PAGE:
Your chemotherapy has finally ended for your breast cancer treatment—but does this mean it’s dangerous to resume drinking alcohol due to the possibility of a recurrence of disease?

Many women who enjoyed drinking alcohol prior to their breast cancer diagnosis—who had to give it up during chemo—want to know if it’s safe to resume drinking once the chemo is completed.

And if so, how much? After all, alcohol is indeed a risk factor for breast cancer.

The Nutrition and Physical Activity Guidelines for Cancer Survivors is published in the April/May 2012 CA: A Cancer Journal for Clinicians.

Alcohol intake can also increase levels of estrogens in the blood, begins an excerpt from the Journal.

In theory, this could increase the risk of estrogen receptor-positive breast cancer coming back after treatment.

As you can see, this begs the question of how potentially harmful or harmless it is to resume drinking after chemotherapy ends – for patients diagnosed with triple negative breast cancer – because TNBC is not hormone receptive.

But only a few studies have looked at alcohol use in breast cancer survivors, continues the Journal excerpt.

About half of them link it to worse outcomes, while the other half either showed no harm or a benefit. One study found the effect of alcohol may be worse in women who are overweight or obese.

Another Study
Cancer Epidemiology, Biomarkers & Prevention (2016) published a study that’s a little more encouraging for women who wish to resume drinking following the completion of their chemo.

A recurrence of breast cancer is always a life-threatening situation, but is there data on whether drinking – once chemo ends – increases MORTALITY from a recurrence?

The study says that alcohol use among breast cancer survivors has been associated with risks of developing a breast cancer recurrence – for instance, finding more cancer in a breast that’s already been diagnosed.

Drinking also raises the risk of being diagnosed with a second breast cancer in the other breast as a first-time tumor in that breast, says the study.

Interestingly, the study revealed that despite this link to increased recurrence of disease, there was not much evidence of an increased risk of death from the recurrence.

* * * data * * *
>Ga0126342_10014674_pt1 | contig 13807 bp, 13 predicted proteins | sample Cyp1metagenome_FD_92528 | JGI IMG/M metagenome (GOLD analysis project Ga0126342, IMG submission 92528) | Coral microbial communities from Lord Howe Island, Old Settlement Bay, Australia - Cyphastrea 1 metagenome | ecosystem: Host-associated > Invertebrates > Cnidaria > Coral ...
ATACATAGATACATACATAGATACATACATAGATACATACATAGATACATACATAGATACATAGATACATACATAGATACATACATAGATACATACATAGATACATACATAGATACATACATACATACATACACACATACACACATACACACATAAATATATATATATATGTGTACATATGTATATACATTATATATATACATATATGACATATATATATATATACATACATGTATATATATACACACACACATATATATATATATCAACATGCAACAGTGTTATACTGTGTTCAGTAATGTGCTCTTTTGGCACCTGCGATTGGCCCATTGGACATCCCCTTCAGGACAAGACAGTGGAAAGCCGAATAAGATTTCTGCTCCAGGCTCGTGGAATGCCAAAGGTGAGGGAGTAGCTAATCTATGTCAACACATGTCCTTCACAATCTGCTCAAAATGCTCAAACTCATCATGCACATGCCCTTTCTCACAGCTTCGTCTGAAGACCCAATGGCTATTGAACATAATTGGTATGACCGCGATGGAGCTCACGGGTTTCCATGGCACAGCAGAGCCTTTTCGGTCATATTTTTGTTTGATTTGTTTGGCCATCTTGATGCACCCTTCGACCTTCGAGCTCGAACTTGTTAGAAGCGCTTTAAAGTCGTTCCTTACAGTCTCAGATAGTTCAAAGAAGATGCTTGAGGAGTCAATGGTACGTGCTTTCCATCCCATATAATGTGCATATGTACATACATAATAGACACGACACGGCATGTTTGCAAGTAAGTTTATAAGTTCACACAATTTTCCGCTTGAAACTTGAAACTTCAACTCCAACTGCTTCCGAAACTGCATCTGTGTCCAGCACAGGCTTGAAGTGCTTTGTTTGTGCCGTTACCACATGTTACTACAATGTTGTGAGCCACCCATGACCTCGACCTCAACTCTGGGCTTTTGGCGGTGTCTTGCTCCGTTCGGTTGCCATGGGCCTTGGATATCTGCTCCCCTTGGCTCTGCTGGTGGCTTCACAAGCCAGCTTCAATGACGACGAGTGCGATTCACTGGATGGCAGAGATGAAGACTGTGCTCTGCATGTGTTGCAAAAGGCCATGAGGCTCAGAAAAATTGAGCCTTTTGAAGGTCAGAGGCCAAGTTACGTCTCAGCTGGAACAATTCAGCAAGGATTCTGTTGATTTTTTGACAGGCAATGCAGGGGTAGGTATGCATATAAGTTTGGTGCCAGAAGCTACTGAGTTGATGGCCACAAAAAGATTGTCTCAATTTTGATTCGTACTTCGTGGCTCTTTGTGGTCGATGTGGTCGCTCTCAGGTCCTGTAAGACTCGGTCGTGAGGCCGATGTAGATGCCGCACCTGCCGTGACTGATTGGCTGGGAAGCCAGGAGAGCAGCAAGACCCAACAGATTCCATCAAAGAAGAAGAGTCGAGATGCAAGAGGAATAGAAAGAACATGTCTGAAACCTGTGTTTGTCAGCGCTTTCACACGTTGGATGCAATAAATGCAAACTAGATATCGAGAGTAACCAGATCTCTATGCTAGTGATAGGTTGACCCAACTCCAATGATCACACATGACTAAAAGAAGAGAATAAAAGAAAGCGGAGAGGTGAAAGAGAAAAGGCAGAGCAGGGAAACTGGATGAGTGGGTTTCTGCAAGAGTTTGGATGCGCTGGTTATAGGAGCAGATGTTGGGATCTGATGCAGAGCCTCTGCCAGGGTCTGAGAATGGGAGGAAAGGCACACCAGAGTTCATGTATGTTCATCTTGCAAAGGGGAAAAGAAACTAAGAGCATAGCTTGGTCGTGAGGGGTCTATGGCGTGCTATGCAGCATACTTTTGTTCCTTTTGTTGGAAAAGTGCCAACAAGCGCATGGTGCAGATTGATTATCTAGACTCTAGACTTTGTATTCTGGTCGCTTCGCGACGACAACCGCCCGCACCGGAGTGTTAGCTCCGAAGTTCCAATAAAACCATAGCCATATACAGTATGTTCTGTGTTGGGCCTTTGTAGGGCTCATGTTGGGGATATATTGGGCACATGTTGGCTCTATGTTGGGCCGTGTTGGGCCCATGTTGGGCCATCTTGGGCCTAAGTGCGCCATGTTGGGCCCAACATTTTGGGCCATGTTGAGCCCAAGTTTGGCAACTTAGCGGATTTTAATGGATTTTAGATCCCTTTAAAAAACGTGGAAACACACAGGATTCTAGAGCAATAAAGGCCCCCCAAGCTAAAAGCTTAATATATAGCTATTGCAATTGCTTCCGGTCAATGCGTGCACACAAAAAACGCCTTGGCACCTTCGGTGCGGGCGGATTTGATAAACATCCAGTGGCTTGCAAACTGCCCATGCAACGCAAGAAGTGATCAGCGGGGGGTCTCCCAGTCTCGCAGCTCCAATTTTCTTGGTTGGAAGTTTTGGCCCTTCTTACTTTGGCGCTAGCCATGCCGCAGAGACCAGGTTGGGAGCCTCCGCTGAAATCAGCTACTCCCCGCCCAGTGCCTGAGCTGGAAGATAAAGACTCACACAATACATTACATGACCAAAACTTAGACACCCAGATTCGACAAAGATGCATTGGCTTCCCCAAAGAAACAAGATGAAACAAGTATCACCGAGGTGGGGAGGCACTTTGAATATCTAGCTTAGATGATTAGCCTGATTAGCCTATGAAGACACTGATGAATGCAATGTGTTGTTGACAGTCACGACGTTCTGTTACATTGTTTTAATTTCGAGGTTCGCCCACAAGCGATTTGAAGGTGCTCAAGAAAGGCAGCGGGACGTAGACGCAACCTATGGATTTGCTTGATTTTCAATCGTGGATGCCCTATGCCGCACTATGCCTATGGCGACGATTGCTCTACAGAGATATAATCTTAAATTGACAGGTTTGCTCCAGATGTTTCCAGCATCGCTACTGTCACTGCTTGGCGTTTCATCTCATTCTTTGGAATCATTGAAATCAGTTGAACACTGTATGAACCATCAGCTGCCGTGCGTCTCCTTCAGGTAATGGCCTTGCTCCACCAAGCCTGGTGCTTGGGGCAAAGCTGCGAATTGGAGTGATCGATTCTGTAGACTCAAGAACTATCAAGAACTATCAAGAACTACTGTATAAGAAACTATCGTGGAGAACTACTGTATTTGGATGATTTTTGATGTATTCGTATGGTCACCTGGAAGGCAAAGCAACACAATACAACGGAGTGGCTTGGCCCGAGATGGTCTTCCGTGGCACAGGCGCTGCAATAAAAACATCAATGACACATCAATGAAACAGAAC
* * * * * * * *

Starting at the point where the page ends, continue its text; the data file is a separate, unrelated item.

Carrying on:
The lead study author, Christopher Li, MD, points out in the report that drinking alcohol following treatment for breast cancer does not increase the risk of dying from this disease.

Drinking Alcohol After Chemo Ends
Some women will suddenly find it easy to lose the excess 30 pounds they’d been carrying for years prior to their breast cancer diagnosis—because they know that excess body fat is a risk factor in recurrence as well as first-time breast cancer.

Perhaps they decided to give up drinking sugary soda altogether as part of this plan.

They feel empowered that they’ve done something very important to lower the risk of recurrence.

Why not consider giving up drinking liquor, too? Well, for some women, this seems impossible. They may love too much their nightly ritual of wine with dinner, for example.

But giving up alcohol will eliminate any fears of a breast cancer recurrence caused by drinking.

If you think it’ll be impossible to give up alcohol, at least discuss this with your oncologist. Perhaps you can cut back on your drinking, maybe reserving it only for holidays or special occasions such as birthdays, anniversaries and vacations.

Sources:
fredhutch.org/en/news/center-news/2016/06/new-study-on-alcohol-use-after-breast-cancer.html
cancer.org/treatment/survivorship-during-and-after-treatment/staying-active/nutrition/nutrition-and-physical-activity-during-and-after-cancer-treatment.html